Tuesday 11th June 2019
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The Commerce Commission won't impose tougher regulation of Chorus's backhaul services after finding no evidence that higher costs in low traffic areas were driving up retail prices.
The regulator started a study into backhaul services - which link the edge of a telecommunications network to the core - in 2016 to better understand their current state and whether they needed to change to promote competition in the future. It was put on hold in 2017 to let the government consider the potential flow-on effects before resuming early last year.
Telecommunications commissioner Stephen Gale said the backhaul market was generally competitive except in some provincial areas where Chorus was the only provider and some links are more expensive.
“On these links Chorus has chosen to use a regulated pricing formula set by benchmarking in 2008. The relevant links are longer and carry less traffic but we expected that updated cost benchmarks would now be lower," Gale said. "Even so, we don’t propose to regulate at this point."
It decided against regulating now because the higher backhaul charges were having a minor effect on national retail broadband and upcoming regulations may bring some of the relevant services under the new pricing framework from 2022.
Chorus will start operating under a new pricing regime next year. The first tranche of the government-sponsored ultrafast broadband network due to be completed this year and the entire roll-out in 2022.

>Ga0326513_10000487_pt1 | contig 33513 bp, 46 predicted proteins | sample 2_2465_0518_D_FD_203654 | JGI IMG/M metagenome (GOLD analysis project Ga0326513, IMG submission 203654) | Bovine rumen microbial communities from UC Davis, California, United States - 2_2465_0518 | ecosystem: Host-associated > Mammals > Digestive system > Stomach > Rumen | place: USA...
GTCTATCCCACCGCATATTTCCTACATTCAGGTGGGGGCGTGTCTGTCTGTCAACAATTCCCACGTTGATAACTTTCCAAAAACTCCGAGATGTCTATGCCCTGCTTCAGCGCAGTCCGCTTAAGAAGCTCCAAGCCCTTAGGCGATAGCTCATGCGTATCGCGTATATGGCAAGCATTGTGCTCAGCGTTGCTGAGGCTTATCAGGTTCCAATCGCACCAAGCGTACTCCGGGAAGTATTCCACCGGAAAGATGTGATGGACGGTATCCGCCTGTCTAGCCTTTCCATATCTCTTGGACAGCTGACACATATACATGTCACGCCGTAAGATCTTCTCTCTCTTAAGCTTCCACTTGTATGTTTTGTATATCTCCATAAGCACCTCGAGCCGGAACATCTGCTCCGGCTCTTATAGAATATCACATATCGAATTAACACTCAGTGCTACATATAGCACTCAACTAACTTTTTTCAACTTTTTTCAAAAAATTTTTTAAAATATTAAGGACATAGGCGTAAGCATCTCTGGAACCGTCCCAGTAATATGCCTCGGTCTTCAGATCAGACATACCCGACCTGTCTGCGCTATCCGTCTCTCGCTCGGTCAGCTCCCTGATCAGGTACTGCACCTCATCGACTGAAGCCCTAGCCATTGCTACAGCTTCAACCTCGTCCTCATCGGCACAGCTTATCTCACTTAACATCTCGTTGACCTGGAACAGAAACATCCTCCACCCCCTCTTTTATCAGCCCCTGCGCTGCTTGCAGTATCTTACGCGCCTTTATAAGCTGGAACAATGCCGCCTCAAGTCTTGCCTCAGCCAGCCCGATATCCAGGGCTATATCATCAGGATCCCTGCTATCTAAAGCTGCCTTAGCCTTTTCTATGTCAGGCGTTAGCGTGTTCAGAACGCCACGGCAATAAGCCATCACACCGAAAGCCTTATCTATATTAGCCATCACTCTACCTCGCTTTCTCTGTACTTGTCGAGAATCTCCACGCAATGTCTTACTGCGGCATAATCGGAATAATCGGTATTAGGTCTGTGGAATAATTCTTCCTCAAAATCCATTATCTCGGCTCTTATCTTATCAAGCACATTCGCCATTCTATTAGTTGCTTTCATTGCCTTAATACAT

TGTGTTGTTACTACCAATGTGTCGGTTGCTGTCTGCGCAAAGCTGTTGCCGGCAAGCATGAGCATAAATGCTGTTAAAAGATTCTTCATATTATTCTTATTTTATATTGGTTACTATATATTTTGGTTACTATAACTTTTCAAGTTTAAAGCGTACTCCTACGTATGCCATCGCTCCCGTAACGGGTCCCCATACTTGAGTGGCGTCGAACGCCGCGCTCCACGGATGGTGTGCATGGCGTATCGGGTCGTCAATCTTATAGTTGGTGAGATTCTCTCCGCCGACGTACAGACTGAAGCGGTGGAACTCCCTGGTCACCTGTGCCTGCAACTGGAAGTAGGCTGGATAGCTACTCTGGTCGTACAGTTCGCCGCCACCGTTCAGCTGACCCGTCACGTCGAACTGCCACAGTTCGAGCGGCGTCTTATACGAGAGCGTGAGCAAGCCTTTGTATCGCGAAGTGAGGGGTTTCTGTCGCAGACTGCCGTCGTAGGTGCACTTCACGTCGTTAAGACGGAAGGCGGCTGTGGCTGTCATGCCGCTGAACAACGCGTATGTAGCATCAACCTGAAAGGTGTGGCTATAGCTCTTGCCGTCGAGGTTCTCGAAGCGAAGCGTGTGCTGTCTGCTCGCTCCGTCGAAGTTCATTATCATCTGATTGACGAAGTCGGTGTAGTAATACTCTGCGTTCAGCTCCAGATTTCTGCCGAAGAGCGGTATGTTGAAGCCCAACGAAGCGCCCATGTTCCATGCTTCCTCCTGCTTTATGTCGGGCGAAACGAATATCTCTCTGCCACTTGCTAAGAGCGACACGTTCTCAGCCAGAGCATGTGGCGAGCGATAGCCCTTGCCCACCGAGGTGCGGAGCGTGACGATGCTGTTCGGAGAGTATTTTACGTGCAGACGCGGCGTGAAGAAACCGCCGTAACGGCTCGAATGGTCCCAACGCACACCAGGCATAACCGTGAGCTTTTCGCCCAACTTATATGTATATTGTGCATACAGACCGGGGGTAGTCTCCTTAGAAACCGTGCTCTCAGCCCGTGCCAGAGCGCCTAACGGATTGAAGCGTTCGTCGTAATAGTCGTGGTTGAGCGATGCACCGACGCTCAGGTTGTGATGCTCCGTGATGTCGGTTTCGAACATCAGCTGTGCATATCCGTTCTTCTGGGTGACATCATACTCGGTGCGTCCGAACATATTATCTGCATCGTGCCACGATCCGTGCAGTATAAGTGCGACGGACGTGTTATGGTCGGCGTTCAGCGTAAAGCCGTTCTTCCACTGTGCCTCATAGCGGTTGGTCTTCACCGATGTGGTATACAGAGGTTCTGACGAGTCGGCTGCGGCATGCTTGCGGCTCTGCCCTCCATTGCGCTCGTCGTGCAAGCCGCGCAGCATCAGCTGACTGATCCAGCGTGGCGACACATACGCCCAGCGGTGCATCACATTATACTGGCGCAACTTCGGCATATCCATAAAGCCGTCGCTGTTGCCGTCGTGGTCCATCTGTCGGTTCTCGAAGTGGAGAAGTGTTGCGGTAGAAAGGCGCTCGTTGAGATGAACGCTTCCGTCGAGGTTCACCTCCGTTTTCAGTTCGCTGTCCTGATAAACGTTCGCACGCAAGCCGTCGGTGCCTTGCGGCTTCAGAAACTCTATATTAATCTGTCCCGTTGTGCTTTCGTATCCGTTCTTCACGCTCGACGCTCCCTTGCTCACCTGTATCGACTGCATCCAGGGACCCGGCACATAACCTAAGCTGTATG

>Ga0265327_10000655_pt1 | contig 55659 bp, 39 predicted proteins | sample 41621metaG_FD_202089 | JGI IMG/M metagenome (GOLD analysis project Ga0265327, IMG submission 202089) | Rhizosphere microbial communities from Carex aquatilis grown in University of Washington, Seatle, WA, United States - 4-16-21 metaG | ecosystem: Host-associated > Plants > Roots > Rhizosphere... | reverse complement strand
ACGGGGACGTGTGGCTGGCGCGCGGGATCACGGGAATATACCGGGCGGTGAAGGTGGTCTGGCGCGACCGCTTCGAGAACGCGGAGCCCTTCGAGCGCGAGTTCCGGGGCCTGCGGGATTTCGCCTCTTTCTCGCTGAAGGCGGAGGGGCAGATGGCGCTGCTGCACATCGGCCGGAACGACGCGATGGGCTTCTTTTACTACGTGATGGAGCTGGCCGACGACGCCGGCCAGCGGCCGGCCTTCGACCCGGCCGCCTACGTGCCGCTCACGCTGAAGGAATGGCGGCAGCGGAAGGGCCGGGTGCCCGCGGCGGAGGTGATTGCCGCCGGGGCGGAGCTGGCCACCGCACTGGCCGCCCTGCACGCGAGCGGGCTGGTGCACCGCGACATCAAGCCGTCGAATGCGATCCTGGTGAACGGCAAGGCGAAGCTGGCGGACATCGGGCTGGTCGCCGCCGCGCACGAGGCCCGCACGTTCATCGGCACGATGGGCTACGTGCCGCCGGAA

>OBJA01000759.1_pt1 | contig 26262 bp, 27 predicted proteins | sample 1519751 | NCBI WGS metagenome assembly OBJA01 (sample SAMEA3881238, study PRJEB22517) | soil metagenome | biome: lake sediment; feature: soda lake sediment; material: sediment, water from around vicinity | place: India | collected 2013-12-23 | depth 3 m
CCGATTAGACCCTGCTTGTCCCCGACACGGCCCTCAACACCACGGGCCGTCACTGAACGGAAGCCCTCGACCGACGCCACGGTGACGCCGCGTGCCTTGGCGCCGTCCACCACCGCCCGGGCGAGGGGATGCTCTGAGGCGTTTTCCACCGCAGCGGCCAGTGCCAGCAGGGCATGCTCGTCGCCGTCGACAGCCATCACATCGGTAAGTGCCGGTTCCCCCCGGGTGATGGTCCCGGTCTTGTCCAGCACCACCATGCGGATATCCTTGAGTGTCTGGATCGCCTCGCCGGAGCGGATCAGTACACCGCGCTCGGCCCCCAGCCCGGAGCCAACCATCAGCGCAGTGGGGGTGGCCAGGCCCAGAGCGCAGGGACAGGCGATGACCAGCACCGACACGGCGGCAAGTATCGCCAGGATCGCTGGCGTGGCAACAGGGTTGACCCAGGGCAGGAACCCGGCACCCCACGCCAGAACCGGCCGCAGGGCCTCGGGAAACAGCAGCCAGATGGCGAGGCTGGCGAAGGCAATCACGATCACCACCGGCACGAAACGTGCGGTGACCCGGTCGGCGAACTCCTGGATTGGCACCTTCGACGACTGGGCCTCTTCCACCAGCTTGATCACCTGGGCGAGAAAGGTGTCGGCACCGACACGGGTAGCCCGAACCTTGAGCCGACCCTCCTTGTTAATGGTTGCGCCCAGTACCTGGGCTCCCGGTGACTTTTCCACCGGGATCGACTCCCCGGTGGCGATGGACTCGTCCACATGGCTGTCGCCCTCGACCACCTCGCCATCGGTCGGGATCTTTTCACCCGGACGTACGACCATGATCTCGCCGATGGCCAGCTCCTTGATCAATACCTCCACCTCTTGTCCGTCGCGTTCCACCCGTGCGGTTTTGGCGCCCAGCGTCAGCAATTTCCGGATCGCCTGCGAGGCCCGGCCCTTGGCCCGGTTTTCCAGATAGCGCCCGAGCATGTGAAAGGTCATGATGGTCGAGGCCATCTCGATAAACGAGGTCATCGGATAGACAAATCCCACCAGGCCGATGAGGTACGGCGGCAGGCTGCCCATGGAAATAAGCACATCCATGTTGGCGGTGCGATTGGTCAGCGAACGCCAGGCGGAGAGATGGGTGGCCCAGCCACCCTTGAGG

The commission's report found some anomalies in Chorus's backhaul portfolio, and said the company hadn't given those services the "appropriate level of attention." It welcomed the company's review of the portfolio and encouraged Chorus to offer more clarity on pricing and the services available on particular routes.
"These changes would allow Chorus' customers to better compare different backhaul options," the report said.
Chorus used the pricing formula for its regulated backhaul services to set some of its unregulated commercial services on routes that were typically longer and carried less traffic than other parts of the company's network, the report said.
"Higher prices for intra-regional backhaul in some areas do not appear to have negatively affected end-user demand for broadband connections or for data volumes consumed. However, we note that this could be because the demand for broadband data is inelastic and largely driven by factors other than price," it said.
The commission said it will consider the need for additional backhaul regulation as part of a review of the copper line network, which has to be completed before 2025.
Gale said the timing of that review will depend on the coverage of the new regulations, and the extent to which Chorus's internal review of backhaul services leads it to rationalise and explain its options and pricing.
Chorus shares fell 1 percent to $5.74 at today's open, and have gained 18 percent so far this year.
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